Officers taking no-confidence vote on chief; mayor backs Kerlikowske
Seattle Times staff reporter
The union representing rank-and-file Seattle police officers is holding a no-confidence vote on Police Chief Gil Kerlikowske, triggered by his recent discipline of an officer involved in a controversial jaywalking stop of Asian students last summer.
And just as the Seattle Police Officers Guild printed up ballots to be mailed by the end of the week, the smaller union representing Kerlikowske's command staff sent a letter to the chief disagreeing with his discipline of the officer and the way he publicized the decision to the news media.
"This was sort of the proverbial straw that broke the camel's back," an officer close to the officers-guild leadership said yesterday. "It was one thing to not support us, but to not support someone when they did the right thing is too much."
Guild leaders declined to talk about the vote.
Kerlikowske also chose not to comment specifically on the union moves yesterday, saying he won't be deterred from running the department and has total respect for his officers.
Mayor Greg Nickels said the union vote, which has no legal consequence and is purely symbolic, wouldn't change his mind about keeping Kerlikowske in the job.
"This city is going to insist on its Police Department being accountable — it may not be an easy thing to accept, but it's the way it's going to be," Nickels said. "The Seattle Police Department doesn't belong to the police guild, and it doesn't belong to the chief.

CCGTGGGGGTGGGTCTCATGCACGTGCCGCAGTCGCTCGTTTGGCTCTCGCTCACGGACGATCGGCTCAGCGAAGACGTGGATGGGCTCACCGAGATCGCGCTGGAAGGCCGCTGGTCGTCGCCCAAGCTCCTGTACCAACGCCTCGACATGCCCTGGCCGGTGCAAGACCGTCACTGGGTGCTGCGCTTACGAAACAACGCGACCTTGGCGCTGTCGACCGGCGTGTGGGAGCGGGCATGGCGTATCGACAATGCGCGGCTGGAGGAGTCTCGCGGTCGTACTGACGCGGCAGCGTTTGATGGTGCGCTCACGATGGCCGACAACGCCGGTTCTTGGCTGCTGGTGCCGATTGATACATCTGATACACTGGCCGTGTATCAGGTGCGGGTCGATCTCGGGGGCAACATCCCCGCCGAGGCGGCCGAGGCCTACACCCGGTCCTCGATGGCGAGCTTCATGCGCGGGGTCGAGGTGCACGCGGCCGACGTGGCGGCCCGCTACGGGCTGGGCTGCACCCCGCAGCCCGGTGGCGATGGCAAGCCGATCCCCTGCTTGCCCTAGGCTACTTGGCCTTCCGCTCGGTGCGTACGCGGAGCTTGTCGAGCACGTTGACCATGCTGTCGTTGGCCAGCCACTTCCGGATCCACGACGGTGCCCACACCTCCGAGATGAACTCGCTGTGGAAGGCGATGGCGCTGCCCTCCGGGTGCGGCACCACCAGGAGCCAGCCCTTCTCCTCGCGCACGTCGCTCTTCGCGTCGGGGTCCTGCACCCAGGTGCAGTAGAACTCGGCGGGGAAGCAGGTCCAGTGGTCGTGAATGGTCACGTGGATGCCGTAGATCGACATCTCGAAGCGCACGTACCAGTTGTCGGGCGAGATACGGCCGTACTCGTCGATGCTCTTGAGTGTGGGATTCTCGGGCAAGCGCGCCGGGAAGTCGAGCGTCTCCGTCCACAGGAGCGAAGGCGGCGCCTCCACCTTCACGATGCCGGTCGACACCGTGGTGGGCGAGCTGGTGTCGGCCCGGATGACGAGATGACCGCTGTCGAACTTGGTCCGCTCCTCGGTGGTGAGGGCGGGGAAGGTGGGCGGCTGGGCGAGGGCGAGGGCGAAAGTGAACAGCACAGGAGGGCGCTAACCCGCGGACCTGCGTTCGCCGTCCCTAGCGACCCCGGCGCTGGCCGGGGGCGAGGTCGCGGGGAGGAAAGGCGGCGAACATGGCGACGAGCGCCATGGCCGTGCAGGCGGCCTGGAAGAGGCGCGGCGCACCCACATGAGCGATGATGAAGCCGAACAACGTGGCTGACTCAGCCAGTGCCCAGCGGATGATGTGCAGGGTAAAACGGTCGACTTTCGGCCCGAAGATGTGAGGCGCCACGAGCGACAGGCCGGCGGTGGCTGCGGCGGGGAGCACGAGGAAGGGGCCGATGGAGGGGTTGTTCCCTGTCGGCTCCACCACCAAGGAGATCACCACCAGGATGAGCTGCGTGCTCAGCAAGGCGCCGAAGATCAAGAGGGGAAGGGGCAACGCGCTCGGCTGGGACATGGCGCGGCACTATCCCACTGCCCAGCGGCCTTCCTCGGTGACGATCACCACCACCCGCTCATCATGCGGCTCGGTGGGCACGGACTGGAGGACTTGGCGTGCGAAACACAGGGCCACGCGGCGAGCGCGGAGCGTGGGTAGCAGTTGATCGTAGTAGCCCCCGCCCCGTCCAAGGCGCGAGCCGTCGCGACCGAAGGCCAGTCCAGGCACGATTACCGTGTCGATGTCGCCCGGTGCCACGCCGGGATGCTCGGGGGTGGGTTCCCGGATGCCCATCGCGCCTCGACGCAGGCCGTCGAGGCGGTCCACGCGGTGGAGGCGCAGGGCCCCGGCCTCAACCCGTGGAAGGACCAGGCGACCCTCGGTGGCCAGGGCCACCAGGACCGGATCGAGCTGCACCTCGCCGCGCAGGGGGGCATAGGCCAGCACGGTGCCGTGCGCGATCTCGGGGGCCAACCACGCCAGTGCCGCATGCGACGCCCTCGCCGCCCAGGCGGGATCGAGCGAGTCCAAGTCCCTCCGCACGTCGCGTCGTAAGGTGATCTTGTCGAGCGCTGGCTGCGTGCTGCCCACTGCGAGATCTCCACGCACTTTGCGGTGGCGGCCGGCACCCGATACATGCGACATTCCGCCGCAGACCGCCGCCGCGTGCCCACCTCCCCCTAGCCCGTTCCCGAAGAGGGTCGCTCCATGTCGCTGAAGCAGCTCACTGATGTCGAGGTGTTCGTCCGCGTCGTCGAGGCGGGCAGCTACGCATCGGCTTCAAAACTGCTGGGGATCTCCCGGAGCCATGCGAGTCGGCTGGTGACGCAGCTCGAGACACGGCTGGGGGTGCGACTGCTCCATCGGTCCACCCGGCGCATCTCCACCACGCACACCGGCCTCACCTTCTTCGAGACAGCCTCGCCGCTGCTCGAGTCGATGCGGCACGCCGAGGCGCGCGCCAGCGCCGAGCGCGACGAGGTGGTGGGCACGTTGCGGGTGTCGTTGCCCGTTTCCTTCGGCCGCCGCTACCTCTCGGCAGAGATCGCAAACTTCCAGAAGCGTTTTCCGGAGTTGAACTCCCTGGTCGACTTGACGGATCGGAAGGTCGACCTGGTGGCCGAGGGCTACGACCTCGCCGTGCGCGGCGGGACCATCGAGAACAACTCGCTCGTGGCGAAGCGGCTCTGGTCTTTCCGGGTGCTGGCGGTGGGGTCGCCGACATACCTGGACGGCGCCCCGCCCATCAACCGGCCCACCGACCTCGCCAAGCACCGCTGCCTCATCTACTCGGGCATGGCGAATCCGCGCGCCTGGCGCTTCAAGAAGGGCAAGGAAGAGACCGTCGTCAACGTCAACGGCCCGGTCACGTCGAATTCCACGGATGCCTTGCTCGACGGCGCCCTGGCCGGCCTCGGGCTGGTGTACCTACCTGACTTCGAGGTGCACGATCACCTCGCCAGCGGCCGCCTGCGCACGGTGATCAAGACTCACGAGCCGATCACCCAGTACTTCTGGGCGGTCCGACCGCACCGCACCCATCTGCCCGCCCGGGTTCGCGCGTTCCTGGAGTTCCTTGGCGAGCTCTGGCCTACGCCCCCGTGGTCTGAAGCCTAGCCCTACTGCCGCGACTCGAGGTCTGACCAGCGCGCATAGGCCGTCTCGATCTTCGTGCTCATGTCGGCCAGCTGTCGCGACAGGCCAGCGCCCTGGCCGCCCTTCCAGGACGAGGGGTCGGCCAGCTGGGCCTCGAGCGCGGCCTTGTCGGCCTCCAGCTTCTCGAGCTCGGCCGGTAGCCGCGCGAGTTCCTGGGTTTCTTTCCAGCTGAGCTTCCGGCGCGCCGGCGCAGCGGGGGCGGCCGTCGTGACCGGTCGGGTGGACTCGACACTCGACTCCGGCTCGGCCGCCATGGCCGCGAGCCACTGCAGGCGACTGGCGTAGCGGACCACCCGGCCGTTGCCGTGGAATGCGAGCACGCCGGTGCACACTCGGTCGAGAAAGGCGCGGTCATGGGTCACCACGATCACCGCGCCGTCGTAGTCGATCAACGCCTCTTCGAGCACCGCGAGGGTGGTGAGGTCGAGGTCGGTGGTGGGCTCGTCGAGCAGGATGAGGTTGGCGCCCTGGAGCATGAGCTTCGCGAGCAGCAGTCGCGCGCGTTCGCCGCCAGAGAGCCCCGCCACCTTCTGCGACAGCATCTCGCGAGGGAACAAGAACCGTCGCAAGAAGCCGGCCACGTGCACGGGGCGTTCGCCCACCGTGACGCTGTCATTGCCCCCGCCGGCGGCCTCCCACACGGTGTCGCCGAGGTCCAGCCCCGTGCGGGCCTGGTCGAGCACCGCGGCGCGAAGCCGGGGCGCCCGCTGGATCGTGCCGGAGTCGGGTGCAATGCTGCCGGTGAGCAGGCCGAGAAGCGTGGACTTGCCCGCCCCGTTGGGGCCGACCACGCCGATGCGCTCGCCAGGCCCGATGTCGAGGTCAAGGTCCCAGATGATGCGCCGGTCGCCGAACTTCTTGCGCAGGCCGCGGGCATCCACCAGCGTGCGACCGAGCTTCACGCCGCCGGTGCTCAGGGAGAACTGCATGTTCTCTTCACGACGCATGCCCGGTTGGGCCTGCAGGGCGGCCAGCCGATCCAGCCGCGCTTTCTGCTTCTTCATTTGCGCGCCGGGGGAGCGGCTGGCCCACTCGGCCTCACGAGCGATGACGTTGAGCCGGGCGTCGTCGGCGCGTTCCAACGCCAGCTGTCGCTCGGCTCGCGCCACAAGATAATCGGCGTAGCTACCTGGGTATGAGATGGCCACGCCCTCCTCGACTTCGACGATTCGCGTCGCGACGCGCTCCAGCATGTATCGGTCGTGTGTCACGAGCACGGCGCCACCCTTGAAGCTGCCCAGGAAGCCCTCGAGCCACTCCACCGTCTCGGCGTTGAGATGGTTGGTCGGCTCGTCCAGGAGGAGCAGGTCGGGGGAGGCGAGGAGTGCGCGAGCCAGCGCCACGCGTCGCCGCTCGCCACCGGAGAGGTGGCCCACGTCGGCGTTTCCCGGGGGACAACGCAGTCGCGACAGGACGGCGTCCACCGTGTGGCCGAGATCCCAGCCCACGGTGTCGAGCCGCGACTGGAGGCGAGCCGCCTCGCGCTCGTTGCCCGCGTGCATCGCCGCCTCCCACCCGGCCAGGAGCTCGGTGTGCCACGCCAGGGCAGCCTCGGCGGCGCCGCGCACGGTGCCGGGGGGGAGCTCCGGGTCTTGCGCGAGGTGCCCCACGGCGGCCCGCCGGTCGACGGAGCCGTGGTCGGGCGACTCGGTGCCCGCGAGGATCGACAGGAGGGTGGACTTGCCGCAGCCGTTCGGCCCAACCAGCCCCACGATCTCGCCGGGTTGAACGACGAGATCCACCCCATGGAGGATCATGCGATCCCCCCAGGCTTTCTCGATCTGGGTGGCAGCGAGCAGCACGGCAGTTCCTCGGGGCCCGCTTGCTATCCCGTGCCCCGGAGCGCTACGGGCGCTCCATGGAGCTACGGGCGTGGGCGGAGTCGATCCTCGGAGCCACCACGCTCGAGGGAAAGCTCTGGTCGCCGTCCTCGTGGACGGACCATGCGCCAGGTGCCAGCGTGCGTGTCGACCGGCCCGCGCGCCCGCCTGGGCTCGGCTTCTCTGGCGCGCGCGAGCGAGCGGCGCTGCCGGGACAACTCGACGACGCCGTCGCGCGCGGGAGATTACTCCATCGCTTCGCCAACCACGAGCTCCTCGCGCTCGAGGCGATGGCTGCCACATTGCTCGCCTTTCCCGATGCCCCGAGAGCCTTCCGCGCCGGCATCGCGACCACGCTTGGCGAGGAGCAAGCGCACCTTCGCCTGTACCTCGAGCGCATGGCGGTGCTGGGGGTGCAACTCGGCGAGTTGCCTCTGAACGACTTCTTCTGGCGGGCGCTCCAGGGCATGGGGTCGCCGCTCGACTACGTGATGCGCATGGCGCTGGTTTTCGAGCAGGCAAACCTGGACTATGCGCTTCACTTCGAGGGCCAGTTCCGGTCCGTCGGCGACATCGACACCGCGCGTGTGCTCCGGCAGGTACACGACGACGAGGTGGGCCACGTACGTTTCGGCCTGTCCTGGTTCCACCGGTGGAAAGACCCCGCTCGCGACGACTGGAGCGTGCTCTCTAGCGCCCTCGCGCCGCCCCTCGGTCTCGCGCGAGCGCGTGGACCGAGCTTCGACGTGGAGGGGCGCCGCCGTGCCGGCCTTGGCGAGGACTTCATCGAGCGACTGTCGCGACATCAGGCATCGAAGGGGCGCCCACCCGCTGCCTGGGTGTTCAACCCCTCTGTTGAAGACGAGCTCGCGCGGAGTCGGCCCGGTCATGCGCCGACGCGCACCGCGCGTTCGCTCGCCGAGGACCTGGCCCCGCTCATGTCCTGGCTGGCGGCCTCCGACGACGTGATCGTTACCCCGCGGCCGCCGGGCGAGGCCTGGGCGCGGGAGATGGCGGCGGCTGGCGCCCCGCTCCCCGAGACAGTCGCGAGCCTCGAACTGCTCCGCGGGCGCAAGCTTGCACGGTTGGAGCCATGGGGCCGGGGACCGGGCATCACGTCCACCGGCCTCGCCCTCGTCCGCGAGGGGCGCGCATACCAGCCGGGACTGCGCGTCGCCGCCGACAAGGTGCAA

"It belongs to the people of Seattle, and I'm their representative. And I believe (Kerlikowske) is the right person to lead this department."
The news of the union vote filtered out this week just as Nickels and Kerlikowske repeated the public message they have been sounding for weeks: There will be no repeat of last year's Mardi Gras disaster, when a riot broke out that left a young man dead and dozens injured.
Kerlikowske's handling of last year's Mardi Gras riot is at the root of the police union's displeasure with him.
The guild threatened a no-confidence vote last March after the Mardi Gras violence, but opted instead to commission an independent study of Kerlikowske's handling of the event. The study, released last fall, was highly critical of the chief's inaction.
This is the first no-confidence vote the Seattle police union has taken on a chief, though it has threatened to do so several times on other chiefs. The guild represents about 1,200 officers, detectives and sergeants.
Members have three weeks to return their ballots.
The latest uproar is caused by the discipline of Officer Jess Pitts, who was accused of racism last July by a group of 15 young Asian students who were stopped in the Chinatown International District for jaywalking.
The students complained to the Office of Professional Accountability (OPA) that Pitts was rude to them, made remarks about their Asian descent and asked them whether they spoke English.
They also contended that Pitts improperly searched some students, targeted them because of their race and was excessively rough with them.
Last month, Kerlikowske released a 16-page report that exonerated Pitts on all but one of the allegations, agreeing with the officer that the students had indeed been jaywalking and that some had acted in a way that added to the confrontation. The chief also rejected the notion that race was a factor in the stop.